AppTags and Search

Adding AppTags to your logs in XpoLog can make any search, simple or complex, extremely powerful.
 

Adding AppTags to log4j logs

When adding a log to XpoLog, you are given the option of tagging the log to a number of applications, and you can also create new AppTags.
 
Once your data has been transferred into XpoLog and been properly defined with regards to pattern and AppTags, you can start searching. You can do a Simple Search or a Complex Search. A good and detailed pattern together with well thought-through AppTags for a log will make either search that much more effective.  To show you the power of the AppTags, I will begin by drawing a sketch: 
 
Imagine you have three servers, Server1, Server2, and Server3, and plenty of log4j files in each server. There are times you want to search in all of the files in all of the servers, and times you want to search files in one or two of the servers. 
 
Inside XpoLog, create a log for each server, call them log4j_server1, log4j_server2, and log4j_server3. Then create an AppTag for all three logs and call it Log4J. Create an AppTag for the first log called “Georgia” and an AppTag for the second and third logs called “Atlanta”. Imagine that Georgia and Atlanta are the locations of your servers. 
 

Inside XpoLog Search

We are now moving into the XpoLog Search interface. At the top is the search field where you enter your search query. In the main section is a graph depicting the results across the selected time span. You can zoom in on specific points in time to get a list of all errors by hovering over the graph.
 
Under the graph is a table listing all events from all the logs where the anomaly from the search query was found. In the side bar, Analytics Insight lists other anomalies found during the search. You will see later how powerful this feature is, as XpoLog is already analyzing your logs before you even asked it to. 
 

Simple Search examples

Let’s do a simple search where we utilize the AppTags in the sketch above. Say we want to look for anything that appears in the log4j files in Server1. Inside XpoLog Center, go to Search, in the search field, type:
 
* in log.log4j server1
 
* = anything, hence, in this example, the * represents all anomalies in Server1.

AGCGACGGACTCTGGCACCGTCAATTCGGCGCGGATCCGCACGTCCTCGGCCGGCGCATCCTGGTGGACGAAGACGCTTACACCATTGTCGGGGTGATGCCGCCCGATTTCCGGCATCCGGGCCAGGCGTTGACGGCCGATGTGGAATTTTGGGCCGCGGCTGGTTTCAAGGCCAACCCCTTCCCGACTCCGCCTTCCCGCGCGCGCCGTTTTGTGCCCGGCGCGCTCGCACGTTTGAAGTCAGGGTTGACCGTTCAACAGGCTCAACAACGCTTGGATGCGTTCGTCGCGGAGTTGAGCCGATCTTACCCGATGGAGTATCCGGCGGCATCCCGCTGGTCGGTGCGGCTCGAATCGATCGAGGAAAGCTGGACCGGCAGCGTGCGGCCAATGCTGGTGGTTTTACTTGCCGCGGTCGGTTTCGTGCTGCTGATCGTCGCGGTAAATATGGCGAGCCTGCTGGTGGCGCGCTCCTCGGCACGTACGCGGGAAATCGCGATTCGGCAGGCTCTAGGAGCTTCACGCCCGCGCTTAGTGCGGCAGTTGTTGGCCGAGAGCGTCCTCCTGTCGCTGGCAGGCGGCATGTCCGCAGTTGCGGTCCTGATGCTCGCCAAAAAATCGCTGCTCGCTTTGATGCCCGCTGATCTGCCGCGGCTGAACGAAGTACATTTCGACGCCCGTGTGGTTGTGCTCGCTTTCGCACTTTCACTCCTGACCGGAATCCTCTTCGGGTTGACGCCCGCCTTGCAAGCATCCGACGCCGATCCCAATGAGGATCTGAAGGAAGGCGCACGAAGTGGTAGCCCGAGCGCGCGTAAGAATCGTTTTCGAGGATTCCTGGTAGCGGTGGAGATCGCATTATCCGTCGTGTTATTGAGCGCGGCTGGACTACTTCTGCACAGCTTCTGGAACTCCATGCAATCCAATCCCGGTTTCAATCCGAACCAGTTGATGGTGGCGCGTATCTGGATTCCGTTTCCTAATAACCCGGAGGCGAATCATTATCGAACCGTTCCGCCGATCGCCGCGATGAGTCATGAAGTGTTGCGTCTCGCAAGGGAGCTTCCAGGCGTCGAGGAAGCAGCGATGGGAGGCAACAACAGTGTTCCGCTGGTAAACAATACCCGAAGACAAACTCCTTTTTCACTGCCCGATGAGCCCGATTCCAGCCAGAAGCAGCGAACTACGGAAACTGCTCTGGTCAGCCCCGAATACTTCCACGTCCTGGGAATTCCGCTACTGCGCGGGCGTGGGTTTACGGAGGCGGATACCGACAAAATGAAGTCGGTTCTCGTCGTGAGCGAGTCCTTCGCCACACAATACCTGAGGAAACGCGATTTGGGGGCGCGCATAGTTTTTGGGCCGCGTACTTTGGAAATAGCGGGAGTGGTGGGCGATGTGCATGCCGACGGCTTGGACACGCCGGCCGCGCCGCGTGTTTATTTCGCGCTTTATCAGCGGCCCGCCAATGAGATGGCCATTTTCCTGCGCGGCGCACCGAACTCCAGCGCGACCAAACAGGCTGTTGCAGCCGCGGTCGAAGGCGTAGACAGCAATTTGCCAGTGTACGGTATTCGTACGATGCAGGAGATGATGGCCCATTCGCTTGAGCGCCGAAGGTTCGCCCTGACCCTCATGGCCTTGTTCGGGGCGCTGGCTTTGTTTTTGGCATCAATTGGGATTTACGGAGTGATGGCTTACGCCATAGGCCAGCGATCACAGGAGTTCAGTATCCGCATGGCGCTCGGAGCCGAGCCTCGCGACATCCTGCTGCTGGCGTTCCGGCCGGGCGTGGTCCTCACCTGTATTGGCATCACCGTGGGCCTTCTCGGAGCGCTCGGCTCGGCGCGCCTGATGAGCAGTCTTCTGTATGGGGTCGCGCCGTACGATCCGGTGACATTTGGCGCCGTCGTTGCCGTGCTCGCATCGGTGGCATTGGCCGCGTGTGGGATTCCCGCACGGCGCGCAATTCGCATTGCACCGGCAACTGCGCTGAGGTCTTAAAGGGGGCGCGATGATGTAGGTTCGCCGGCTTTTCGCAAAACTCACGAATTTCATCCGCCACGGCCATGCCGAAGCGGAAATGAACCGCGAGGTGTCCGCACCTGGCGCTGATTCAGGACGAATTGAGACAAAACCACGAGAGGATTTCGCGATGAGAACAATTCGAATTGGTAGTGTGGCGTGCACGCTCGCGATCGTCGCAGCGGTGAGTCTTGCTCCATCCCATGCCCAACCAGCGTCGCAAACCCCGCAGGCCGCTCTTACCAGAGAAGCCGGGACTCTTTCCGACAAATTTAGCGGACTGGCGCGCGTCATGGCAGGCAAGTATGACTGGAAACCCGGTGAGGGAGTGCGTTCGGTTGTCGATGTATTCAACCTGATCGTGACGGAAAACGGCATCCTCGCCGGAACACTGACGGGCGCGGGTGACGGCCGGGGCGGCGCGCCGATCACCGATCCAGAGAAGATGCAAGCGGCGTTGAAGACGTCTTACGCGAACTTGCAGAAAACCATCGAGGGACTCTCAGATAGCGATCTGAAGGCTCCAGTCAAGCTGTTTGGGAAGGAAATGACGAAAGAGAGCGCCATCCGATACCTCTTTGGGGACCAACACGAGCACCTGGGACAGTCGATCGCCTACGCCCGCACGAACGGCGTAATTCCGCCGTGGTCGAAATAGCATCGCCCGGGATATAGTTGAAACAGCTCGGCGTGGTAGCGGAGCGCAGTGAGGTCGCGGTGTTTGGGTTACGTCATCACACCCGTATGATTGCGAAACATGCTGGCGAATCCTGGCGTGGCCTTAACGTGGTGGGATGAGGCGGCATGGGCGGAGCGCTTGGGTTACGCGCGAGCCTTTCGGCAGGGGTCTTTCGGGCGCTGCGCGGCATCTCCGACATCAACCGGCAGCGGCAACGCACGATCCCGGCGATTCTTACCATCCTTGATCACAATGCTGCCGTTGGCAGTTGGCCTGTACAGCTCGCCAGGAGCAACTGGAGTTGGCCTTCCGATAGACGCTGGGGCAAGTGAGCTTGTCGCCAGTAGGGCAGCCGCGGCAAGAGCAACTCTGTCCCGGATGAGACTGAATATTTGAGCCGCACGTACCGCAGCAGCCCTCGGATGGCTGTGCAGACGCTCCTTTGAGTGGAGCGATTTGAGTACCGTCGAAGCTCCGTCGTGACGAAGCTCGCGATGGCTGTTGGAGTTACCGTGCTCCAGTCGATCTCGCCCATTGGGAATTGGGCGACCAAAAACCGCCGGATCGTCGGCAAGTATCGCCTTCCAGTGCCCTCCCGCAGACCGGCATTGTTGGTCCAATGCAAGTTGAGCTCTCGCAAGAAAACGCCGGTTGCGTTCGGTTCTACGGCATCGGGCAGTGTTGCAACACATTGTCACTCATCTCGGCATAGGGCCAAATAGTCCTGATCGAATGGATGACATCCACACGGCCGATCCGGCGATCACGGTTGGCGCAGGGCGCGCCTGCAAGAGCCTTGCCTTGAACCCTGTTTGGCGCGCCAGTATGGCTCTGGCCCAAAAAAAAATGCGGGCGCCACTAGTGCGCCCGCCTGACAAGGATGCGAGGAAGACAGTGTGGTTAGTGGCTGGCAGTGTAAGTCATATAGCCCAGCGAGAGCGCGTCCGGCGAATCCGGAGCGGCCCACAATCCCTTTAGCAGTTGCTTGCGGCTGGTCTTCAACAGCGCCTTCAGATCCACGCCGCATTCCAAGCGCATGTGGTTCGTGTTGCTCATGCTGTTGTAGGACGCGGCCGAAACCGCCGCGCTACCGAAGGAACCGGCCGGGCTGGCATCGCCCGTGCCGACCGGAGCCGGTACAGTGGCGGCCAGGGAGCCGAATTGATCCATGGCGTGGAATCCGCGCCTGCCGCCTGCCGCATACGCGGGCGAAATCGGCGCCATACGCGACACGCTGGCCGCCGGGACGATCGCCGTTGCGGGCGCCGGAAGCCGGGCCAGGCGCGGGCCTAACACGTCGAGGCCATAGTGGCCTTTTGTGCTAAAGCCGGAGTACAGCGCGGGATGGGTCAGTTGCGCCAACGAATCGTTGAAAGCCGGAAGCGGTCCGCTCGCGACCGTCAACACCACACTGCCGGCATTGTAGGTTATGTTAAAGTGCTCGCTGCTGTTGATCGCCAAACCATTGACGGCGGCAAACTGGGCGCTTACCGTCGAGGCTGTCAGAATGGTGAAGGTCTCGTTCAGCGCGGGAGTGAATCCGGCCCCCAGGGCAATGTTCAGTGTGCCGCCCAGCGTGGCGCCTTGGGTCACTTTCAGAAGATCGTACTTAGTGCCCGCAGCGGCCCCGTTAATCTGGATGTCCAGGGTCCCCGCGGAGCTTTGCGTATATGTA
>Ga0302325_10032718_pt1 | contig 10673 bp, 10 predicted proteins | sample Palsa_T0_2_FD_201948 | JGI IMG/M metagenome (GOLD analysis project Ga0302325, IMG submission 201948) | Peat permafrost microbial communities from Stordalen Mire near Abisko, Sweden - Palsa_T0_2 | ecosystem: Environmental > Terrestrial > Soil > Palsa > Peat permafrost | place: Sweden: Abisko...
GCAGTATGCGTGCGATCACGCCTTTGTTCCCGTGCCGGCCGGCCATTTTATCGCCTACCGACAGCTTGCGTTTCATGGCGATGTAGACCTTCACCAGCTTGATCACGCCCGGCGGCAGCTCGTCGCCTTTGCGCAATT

Now look for the word “ERROR” in all the files on all 3 servers. Inside XpoLog Center, go to Search, in the search field, type:
 
error in log.log4j server*
 
* = anything. Hence, in this example, the * represents any number or name you gave any server, in our example, the * refers to the numbers 1, 2, and 3.
 
The result will show you where the word “ERROR” appears in any file in any of the three servers.
 
 
Now look for the word “remote” in any file on any server that is situated in Atlanta. In our example this means Server2 and Server3. Inside XpoLog Center, go to Search, in the search field, type:
 
remote IN apptag Atlanta
 
The result will show you where the word “remote” appears in any file in any server that has been tagged with “Atlanta”.
 
The reason this AppTag is so useful is that should you add more servers in Atlanta, or Georgia, and you want to just continue looking for texts or abnormalities in these servers, the moment you give the new server the AppTag “Atlanta” or “Georgia”, XpoLog will continue its search and automatically include searching through any files placed on the new servers. The same goes for removing a server. Once a server is removed, XpoLog will automatically continue its search through all files on all servers that are still there. No further configuration is necessary.
 
Now let’s look at an example which takes the pattern into consideration. We already saw how editing the pattern adds columns to the Log records analysis result field. In the Pattern Editor, we added the priority. Let’s conduct a search where we look for all log4j logs where the priority is ERROR. Inside XpoLog Center, go to Search, in the search field, type:
 
priority=error in log.log4j server* 
 
* = anything. Hence, in this example we are searching through all the files on all the servers.
 

Complex Search example

When doing a Complex Search, XpoLog will first refine the data collected in the Simple Search by filtering the result events according to their source (logs, files, applications, or servers). Then it will go on to performing advanced complex operations and reporting on these log events according to the criteria you ask for.
 
XpoLog automatically detects errors in the search results and presents these as suggestions (tagged to low/medium/high severities) next to the search results. This technique is known as “Integrated Layers” and it boosts troubleshooting and exposes issues in the logs you may never have thought of and this in turn helps you find the source of various problems faster.
 
Running a complex search query results in a summary table, presented in a tabular format, and you can also create dashboards and other visualization gadgets for an easier, more natural view.